Taleb appeared to be vindicated against statisticians in 2008, as he reportedly made a multi-million dollar fortune during the financial crisis of 2007–2008, a crisis which he attributed to the failure of statistical methods in finance. Universa, where Taleb is adviser, made returns of 65% to 115% in October 2008 in its approximately $2 billion “Black Swan Protection Protocol.”
While most human thought has focused us on how to turn knowledge into decisions, ... if you follow Taleb's reasoning, we should be more interested in how to turn lack of information, lack of understanding, and lack of “knowledge” into decisions. That is because the world is always a place where information and understanding are lacking in most areas. Knowing that we will never be able to grasp all critical issues is important. The question of "what if" carries with it graver consequences when we know how to ask "what if" properly.
The LTCM collapse, with two finance gurus in the company (Nobel prize winners no less), was very Black Swannish. Using standard deviations and pricing models, they try to extract price differentials when certain factors move in a certain way. They looked at correlation between various asset classes and instruments. Well, the best minds could not explain when things that are supposed to correlate, starts diverging in a big way.
Our system of rewards is not adapted to black swans. We can set up rewards for activity that reduces the risk of certain measurable events, like cancer rates. But it is more difficult to reward the prevention (or even reduction) of a chain of bad events (war, for instance, the recent subprime crisis is a major example).
When our system of risk-reward is not geared towards detecting, spotting or preventing black swans - that put everything at risk. We can get into a very theoretical debate on black swans, but for us who are in investments, how does Black Swans apply to our senses?
The impact of black swans has been enhanced many times over due to the globalisation of markets, as well as financial firms getting a lot bigger and international (and fewer of them as a result). You can be owning very safe stocks with splendid dividend yields in Timbuktu, but due to over speculation in certain asset classes in Eastern Europe, or a maniacal over leverage by some Icelandic banks, you could have a cascading effect which hits at banks, markets, confidence ... leading to a de-rating of emerging markets, smaller currencies ... i.e. risk aversion, nobody wanting to own stocks. Hence your so called blue chips could be halved in value, to no one's fault.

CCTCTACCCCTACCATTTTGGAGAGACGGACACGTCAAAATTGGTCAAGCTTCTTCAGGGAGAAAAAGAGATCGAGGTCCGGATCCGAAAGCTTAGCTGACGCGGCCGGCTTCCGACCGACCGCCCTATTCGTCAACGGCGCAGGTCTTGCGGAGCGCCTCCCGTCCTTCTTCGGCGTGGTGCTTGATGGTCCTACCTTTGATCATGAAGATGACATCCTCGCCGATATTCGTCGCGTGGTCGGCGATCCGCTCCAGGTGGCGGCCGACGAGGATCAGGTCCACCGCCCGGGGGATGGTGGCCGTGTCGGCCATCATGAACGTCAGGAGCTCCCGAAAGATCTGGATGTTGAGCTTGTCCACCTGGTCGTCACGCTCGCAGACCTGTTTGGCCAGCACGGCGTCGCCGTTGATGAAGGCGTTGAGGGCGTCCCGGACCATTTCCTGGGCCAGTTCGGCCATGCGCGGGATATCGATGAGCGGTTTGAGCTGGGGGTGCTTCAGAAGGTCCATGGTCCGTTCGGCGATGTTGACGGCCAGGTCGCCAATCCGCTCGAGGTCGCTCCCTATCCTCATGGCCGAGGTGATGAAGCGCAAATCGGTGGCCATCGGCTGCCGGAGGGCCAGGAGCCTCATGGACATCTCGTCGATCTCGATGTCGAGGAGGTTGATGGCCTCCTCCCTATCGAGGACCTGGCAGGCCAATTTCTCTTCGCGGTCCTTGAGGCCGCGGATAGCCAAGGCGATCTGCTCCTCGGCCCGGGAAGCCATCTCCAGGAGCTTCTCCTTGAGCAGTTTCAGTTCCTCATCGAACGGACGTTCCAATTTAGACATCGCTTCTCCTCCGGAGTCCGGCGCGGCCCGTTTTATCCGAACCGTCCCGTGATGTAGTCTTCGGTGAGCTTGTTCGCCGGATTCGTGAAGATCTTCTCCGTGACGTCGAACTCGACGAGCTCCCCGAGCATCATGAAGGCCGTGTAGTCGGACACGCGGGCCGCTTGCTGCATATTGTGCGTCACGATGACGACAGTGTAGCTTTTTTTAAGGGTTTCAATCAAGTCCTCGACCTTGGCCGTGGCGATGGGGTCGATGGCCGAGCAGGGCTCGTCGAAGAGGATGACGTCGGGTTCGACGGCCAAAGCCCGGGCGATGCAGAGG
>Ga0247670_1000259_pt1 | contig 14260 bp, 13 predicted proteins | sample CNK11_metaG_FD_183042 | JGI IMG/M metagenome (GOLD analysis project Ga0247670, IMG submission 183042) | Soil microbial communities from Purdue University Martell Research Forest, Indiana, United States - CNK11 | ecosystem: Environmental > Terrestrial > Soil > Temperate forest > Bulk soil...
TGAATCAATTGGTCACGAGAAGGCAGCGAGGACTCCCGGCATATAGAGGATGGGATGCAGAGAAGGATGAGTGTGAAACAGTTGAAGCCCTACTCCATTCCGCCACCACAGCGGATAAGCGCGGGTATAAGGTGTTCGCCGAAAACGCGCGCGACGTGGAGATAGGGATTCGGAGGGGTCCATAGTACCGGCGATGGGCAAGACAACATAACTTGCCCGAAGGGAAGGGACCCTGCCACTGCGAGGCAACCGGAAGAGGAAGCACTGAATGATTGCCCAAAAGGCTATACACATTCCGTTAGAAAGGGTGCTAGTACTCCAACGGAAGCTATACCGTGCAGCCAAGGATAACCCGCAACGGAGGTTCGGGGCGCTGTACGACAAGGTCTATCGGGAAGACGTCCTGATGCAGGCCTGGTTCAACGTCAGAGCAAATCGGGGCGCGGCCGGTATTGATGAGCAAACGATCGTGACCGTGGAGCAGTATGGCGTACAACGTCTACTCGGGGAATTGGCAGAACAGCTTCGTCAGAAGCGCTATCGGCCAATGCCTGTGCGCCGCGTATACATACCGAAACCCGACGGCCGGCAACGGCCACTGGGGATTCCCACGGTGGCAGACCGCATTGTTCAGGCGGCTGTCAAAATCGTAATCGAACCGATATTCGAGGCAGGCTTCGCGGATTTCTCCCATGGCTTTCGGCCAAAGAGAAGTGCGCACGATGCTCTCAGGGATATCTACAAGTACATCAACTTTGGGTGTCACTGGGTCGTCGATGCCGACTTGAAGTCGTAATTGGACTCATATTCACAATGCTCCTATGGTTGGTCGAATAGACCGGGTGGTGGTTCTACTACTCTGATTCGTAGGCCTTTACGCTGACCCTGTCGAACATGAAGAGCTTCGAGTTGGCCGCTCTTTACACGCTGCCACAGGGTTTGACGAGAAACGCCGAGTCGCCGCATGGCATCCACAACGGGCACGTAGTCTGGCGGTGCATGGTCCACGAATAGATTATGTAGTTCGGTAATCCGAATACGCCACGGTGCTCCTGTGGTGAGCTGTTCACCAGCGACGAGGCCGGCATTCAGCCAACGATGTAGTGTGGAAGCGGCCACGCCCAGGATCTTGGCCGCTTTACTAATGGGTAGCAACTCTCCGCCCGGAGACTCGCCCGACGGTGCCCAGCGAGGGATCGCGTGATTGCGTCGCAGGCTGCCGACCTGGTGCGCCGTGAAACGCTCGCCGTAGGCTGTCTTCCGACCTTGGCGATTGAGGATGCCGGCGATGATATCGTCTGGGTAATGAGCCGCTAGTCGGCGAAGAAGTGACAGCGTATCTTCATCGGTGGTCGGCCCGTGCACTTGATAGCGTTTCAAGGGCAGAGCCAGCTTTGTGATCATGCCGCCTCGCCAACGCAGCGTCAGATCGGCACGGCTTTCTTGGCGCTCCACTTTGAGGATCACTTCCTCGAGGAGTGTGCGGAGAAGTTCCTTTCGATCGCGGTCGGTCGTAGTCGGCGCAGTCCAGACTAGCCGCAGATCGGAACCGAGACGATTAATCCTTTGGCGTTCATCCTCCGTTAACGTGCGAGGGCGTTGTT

The Black Swan thing should alert us to reflect that we really CANNOT adopt a buy and hold forever type of investing mentality. The markets are so different now, many things are the same, but there are critical nuanced differences now. Black Swans in investing will usually be found in over-leveraged situations, bubble type situations in certain asset classes, sovereign debt defaults, the collapse of a major financial firm, ... You may be just investing in stocks, but now you have to read and follow closer on what's happening or bubbling in other areas as well. Their bubbles will affect you in the end.
There are things we cannot control, that is external to us. We need to stay tuned to potential black swans, even though we may be laughed at initially. Take any industry or markets, think of a few really "upsetting things" can whack them out of the water - these are your potential black swans, then you start ticking things off in your research and analysis to see of any of these potential black swans are about to morph into something sinister.
Do not take things at face value, learn to ask better "what if" questions even when they appear to be silly sounding. Beware of leverage, beware of things like "value at risk" because nobody really knows VAR in reality.
p/s photos: Gu Chen